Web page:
Cause Docs: The 2011 Oscar Nominees
Ken Brecher, the former executive director of the Sundance Institute and an anthropologist by training, told those attending the 2009 Skoll World Forum on Social Entrepreneurship that "video is the medium of the digital age." At that conference, he famously urged social entrepreneurs and cause activists to use film, YouTube and short video "to bring order from chaos and in doing so, fulfill the highest human function -- not as a visionary but with a strong sense of reality."
Five short "cause" films have been nominated for an Oscar this year; each offers a raw glimpse of contemporary life around the globe. Nominated films include the story of a Pacific Island threatened by climate change -- one of the first films about climate change refugees. Also up for an award Sunday night: a film that profiles a young cheerleader-turned-machine gunner in Iraq; another that tells the story of a wedding disrupted by a suicide bomber; a profile of Chinese villagers who fight back against the chemical company that is polluting the local water supply, and a short film about an extraordinary school in Tel Aviv that brings together students from 48 countries.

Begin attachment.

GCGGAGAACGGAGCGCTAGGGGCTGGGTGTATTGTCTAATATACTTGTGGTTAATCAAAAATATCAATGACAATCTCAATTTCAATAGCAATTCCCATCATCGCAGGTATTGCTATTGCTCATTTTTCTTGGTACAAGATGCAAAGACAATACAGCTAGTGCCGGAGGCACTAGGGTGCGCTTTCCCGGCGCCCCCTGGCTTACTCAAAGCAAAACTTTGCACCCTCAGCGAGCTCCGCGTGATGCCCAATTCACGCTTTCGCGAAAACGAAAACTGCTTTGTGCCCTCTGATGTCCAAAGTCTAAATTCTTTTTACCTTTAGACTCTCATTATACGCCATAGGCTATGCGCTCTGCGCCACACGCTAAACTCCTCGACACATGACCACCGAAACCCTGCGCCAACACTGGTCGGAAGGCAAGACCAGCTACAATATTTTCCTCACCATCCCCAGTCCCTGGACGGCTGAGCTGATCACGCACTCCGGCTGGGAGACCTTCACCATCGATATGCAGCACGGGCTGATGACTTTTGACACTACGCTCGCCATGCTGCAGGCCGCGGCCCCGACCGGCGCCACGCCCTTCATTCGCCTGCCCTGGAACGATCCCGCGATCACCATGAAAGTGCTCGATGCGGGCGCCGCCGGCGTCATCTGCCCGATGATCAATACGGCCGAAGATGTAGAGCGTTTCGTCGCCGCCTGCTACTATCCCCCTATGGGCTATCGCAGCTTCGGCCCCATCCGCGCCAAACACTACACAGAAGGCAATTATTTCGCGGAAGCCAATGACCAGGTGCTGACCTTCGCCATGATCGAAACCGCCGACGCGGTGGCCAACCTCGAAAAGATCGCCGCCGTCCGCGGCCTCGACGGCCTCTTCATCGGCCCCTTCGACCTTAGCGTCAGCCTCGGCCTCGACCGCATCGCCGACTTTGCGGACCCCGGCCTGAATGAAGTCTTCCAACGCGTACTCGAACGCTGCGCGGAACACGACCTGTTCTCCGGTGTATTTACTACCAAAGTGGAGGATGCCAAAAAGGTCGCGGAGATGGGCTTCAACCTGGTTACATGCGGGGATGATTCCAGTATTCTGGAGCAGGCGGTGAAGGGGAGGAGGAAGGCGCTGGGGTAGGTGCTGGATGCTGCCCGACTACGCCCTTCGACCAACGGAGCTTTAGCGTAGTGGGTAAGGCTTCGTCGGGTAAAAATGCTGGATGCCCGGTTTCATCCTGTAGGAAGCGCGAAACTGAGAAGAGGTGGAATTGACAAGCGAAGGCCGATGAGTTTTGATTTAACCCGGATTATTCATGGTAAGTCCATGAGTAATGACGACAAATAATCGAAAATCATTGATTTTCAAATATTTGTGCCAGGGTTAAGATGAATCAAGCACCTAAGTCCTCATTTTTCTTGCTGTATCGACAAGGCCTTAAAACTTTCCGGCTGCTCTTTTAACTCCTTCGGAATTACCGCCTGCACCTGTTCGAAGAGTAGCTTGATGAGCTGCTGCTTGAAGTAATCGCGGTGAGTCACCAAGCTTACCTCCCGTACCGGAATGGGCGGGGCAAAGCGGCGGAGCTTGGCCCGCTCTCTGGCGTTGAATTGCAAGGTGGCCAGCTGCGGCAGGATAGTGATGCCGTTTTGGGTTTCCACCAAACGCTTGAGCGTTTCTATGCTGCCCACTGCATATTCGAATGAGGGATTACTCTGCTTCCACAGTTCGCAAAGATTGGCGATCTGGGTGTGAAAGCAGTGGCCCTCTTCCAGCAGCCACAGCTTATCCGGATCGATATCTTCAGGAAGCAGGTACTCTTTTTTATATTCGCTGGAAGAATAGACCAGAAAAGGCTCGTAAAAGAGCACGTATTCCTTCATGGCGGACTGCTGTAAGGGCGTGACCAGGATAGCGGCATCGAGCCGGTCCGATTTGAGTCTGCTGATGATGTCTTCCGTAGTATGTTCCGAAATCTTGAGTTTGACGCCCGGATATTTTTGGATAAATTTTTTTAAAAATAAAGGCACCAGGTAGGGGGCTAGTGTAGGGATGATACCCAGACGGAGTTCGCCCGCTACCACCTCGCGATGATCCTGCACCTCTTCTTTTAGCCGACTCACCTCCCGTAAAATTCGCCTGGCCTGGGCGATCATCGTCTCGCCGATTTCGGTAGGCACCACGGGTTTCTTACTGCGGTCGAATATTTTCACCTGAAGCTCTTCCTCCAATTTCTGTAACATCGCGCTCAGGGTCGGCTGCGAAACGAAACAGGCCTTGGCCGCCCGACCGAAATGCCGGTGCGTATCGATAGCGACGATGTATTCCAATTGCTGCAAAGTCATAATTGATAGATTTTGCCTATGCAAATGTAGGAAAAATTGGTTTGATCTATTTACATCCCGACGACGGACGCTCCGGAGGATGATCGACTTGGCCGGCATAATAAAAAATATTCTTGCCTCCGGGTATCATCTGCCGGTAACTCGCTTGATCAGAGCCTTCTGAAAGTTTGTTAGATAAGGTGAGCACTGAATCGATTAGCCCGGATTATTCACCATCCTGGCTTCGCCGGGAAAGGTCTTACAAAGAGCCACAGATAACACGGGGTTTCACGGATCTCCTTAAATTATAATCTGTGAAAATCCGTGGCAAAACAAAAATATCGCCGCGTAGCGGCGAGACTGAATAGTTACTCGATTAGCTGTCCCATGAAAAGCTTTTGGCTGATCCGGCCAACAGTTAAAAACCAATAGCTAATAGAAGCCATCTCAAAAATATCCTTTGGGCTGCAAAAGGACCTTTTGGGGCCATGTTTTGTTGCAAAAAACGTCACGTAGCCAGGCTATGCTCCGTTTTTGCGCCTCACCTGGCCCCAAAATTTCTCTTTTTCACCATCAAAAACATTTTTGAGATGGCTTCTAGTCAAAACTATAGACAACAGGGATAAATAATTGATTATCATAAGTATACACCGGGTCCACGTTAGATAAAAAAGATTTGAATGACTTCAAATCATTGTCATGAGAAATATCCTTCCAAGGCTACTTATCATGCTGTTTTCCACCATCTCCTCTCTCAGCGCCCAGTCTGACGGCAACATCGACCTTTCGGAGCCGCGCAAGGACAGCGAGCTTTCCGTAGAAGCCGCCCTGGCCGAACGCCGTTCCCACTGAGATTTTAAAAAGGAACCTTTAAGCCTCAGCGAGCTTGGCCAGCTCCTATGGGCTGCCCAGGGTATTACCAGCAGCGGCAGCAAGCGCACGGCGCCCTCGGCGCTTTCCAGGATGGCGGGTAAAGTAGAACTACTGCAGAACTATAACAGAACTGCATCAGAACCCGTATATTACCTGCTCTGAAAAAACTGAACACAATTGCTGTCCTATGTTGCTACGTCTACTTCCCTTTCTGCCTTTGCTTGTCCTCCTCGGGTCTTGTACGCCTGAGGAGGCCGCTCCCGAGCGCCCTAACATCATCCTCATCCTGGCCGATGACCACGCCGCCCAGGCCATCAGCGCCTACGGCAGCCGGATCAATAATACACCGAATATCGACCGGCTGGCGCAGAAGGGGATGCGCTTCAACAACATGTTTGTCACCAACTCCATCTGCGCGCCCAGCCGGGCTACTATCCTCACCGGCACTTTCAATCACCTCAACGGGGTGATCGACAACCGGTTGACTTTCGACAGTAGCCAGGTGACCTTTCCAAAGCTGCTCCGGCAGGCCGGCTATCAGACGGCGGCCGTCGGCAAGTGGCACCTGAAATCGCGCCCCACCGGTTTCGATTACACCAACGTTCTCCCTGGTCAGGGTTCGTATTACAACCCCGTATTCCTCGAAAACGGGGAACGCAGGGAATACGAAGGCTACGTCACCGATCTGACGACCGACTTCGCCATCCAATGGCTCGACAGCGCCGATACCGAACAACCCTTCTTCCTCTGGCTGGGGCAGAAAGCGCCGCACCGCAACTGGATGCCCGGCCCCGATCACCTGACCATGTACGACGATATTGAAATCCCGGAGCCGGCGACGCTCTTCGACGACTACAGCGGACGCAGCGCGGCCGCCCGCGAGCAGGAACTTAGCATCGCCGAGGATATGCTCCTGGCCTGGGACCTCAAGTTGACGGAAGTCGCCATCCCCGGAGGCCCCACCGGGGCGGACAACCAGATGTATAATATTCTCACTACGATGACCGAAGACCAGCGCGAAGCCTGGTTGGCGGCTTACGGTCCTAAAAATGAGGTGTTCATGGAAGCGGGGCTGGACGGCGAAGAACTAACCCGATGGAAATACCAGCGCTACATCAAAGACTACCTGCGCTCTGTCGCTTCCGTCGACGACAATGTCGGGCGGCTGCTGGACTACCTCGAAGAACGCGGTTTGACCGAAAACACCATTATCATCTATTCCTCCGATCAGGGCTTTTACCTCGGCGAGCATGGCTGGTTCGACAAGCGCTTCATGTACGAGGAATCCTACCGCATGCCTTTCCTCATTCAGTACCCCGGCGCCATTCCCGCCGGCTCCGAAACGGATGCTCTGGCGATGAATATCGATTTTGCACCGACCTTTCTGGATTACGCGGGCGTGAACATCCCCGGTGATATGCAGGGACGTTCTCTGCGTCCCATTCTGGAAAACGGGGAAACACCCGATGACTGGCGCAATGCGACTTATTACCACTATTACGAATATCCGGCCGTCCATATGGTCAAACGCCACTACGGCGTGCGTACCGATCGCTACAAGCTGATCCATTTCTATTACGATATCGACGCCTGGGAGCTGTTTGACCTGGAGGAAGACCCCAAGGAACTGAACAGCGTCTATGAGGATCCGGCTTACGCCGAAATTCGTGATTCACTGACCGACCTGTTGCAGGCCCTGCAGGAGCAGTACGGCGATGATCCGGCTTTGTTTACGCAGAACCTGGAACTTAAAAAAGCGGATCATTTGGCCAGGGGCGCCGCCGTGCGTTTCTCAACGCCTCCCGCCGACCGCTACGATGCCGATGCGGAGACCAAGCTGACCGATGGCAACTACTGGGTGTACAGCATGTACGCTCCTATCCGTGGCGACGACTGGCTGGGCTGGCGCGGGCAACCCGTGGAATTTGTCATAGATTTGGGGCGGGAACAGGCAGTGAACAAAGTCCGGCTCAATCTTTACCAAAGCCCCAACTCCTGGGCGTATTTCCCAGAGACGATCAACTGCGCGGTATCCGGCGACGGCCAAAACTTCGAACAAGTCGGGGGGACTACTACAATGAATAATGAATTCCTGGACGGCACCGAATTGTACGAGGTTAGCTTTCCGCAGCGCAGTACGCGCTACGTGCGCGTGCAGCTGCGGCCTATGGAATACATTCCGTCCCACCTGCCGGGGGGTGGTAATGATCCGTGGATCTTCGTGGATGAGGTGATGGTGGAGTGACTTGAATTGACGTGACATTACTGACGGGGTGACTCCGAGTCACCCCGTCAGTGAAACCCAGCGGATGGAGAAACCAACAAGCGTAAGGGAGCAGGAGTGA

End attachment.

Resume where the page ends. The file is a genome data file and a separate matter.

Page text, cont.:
Here's a closer look at all of them:
Sun Come Up is the story of how the residents of Papua New Guinea's Carteret Islands are being forced by climate change to find a new home. Here's the trailer:
Killing in the Name explores the origins of terrorism and measures its impact on daily life. The film follows Ashraf Al-Khaled, whose wedding was the target of a suicide bomber that killed his father and 26 other family members. Here's the trailer:
Here's the podcast interview with the filmmaker, Jed Rothstein, on The TakeAway, broadcast February 22, 2011, on WNYC Radio:
Poster Girl is about one girl's journey from cheerleader to wounded veteran; click here for a recent Huffington Post interview with filmmaker Sara Nesson. Nesson met Sgt. Robynn Murray at a Combat Paper Project workshop on Martha's Vineyard, then profiled Murray's struggle to fit back into society post-Iraq. Here's the trailer, below:
Strangers No More is a short film about a school in Tel Aviv where children from 48 different countries and diverse backgrounds come to learn. Here's the trailer:
The Warriors of Quigang is another short doc nominee for the Oscar, about a Chinese village that fights back against the pesticide plant that has polluted the local water supply. Click here to watch the trailer.
What do you think of these films? Can you name a few that also should have been nominated? Let us hear from you.
-- Marcia Stepanek
(Photo, top: Sergeant Robynn Murray, the subject of Poster Girl)